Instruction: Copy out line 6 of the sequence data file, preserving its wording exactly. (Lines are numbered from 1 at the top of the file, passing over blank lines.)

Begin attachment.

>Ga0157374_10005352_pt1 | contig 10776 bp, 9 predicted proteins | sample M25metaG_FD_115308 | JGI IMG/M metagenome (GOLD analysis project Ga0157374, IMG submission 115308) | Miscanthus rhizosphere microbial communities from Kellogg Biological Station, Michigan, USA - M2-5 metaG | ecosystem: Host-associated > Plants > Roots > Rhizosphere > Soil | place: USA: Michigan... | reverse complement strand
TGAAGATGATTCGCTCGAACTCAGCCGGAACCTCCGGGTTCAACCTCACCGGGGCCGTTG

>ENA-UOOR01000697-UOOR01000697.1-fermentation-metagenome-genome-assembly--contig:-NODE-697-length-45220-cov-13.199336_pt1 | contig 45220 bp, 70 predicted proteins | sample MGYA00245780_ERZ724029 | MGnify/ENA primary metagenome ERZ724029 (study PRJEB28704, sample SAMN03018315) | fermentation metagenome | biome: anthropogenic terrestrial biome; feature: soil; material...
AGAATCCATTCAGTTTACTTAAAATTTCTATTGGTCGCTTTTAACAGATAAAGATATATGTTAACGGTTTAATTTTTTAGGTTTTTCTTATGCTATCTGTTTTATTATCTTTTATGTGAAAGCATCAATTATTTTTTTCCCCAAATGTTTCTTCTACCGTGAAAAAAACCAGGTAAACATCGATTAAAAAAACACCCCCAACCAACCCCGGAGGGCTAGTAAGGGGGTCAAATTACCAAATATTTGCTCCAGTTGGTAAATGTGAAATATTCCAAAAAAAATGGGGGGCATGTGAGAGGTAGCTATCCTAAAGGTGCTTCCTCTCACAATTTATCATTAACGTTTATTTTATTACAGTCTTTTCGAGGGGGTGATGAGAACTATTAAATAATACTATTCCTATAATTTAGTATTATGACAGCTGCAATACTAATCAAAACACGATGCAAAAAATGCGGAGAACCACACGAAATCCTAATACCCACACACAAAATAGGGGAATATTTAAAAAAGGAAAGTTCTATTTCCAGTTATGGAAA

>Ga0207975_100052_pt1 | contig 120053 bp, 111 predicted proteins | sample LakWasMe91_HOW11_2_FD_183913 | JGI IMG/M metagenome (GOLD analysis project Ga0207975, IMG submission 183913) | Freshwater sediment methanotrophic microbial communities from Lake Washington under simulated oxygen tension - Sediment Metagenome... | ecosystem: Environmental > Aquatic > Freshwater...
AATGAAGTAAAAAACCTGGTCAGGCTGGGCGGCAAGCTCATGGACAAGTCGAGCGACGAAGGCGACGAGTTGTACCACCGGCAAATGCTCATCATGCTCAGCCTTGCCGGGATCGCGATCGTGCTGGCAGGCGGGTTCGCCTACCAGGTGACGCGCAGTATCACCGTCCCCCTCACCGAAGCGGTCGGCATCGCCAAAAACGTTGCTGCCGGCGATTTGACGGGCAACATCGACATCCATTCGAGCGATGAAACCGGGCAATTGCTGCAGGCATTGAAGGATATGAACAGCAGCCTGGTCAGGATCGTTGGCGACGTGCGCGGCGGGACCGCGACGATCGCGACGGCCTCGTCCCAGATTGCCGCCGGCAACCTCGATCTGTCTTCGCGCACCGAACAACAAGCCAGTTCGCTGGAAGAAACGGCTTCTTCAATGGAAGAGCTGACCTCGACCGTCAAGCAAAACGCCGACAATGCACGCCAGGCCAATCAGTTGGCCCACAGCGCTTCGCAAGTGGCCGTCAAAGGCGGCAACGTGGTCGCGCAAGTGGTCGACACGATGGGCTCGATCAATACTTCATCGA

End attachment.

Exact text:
AATGAAGTAAAAAACCTGGTCAGGCTGGGCGGCAAGCTCATGGACAAGTCGAGCGACGAAGGCGACGAGTTGTACCACCGGCAAATGCTCATCATGCTCAGCCTTGCCGGGATCGCGATCGTGCTGGCAGGCGGGTTCGCCTACCAGGTGACGCGCAGTATCACCGTCCCCCTCACCGAAGCGGTCGGCATCGCCAAAAACGTTGCTGCCGGCGATTTGACGGGCAACATCGACATCCATTCGAGCGATGAAACCGGGCAATTGCTGCAGGCATTGAAGGATATGAACAGCAGCCTGGTCAGGATCGTTGGCGACGTGCGCGGCGGGACCGCGACGATCGCGACGGCCTCGTCCCAGATTGCCGCCGGCAACCTCGATCTGTCTTCGCGCACCGAACAACAAGCCAGTTCGCTGGAAGAAACGGCTTCTTCAATGGAAGAGCTGACCTCGACCGTCAAGCAAAACGCCGACAATGCACGCCAGGCCAATCAGTTGGCCCACAGCGCTTCGCAAGTGGCCGTCAAAGGCGGCAACGTGGTCGCGCAAGTGGTCGACACGATGGGCTCGATCAATACTTCATCGA